On August 27 1964, a lorry containing 3,000 gallons of lubricating oil narrowly avoiding falling onto the busy train lines at Wellington Road in Eccles.
The drama unfolded when the driver, Roy Burton from Essex, had driven to the area from Stanhope Refinery on the estuary of the River Thames.
Burton parked his lorry overnight with the rear wheels just yards away from the heavy boundary fence of sleepers alongside the railway line.
At 11pm the police were informed that the lorry was slipping backwards and was in danger of crashing onto the railway lines below.
The cargo of oil, had it been ignited, could have caused one of the worst railway disasters in British history.
All train services were immediately halted and the police were summoned to Mr Burton's lodgings on Wellington Road to tell him of the danger that his lorry and more importantly his cargo was in.
An emergency operation swung into place with the other vehicles on the car park being moved to safety, two fire engines from Eccles were called and were on standby whilst the police tried to locate a breakdown vehicle large enough to cope with the sliding tanker.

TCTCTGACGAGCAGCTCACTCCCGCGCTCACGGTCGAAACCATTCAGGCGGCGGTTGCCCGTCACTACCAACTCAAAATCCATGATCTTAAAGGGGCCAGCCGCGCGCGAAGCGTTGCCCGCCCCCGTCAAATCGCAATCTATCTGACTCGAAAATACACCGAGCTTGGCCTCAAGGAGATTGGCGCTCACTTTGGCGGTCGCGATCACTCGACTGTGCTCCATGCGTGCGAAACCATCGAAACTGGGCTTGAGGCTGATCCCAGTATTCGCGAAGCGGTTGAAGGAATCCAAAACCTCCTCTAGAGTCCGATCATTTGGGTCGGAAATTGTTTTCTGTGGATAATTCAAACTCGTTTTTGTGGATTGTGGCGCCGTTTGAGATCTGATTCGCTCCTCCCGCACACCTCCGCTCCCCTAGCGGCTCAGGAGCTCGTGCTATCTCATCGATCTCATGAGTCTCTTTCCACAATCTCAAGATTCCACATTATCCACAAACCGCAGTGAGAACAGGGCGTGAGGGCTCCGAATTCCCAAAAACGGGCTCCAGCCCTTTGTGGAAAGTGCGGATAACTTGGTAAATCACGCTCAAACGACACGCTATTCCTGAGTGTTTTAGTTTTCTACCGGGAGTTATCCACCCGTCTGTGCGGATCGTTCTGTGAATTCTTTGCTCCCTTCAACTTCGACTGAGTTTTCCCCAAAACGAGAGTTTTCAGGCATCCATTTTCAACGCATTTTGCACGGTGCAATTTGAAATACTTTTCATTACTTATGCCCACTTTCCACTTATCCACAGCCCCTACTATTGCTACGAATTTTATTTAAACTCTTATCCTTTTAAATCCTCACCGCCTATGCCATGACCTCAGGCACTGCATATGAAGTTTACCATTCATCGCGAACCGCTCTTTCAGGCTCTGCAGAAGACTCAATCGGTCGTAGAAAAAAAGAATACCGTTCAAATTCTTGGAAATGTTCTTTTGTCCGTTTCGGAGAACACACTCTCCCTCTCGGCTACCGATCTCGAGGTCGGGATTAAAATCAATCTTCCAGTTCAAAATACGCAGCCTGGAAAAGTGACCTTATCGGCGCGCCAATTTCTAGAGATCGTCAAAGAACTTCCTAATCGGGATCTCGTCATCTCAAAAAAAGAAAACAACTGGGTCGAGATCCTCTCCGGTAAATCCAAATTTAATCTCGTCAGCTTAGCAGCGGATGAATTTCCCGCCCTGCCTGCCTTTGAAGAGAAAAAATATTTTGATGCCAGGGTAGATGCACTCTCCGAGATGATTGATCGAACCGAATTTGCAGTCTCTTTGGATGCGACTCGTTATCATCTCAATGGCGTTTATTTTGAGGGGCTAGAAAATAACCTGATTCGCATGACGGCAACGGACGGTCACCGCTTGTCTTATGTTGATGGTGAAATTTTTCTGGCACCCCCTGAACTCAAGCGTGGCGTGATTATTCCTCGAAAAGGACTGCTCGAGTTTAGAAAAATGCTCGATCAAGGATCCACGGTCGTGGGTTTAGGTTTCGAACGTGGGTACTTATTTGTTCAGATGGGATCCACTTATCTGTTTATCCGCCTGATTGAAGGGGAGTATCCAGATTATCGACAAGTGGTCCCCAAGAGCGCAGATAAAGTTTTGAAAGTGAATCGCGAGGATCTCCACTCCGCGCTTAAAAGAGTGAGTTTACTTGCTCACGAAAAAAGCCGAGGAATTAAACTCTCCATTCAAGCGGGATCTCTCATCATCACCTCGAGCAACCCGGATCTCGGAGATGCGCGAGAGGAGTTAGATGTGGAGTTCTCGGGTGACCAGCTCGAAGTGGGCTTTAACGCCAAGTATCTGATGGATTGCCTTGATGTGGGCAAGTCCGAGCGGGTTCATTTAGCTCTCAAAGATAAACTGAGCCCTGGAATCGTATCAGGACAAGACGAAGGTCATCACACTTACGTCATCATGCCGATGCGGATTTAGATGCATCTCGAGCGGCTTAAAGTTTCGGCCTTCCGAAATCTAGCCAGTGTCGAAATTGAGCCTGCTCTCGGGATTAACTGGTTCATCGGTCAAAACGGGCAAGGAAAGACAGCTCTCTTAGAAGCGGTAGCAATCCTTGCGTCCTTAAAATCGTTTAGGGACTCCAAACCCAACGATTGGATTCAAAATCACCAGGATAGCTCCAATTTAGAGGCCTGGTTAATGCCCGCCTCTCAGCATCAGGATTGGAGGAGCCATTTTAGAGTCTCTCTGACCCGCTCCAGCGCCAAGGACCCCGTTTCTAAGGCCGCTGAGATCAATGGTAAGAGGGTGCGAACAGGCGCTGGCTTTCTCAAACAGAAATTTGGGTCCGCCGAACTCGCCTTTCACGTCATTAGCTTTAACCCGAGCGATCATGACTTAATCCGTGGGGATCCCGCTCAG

The potential disaster got worse as the tanker smashed through the heavy boundary fence and was poised precariously above the railway lines some 20 feet below.
As the agonising search for a breakdown vehicle continued, a brave lorry driver, Don Herd from Leeds, seized the opportunity to bravely manoeuvre his own truck into a nose-on position with the tanker.
The fire brigade managed to secure a heavy chain and lock the two vehicles together in a bid to stop the lorry and its load crashing onto the railway line below and proceeded to haul them to safety.
Another driver, Mr Marshall, then climbed into the cab containing the oil and bravely steered the vehicle to safety thus averting what would have been a disaster for Eccles and no doubt for Mr Burton.
The area of Wellington Road has changed beyond recognition since that day in August 1964 with the arrival of the M602 motorway which opened in November 1971.
This article originally appeared on SalfordOnline on 27th August 2014, it is reposted here courtesy of its Author, the esteemed and very fashionable Tony of Flynn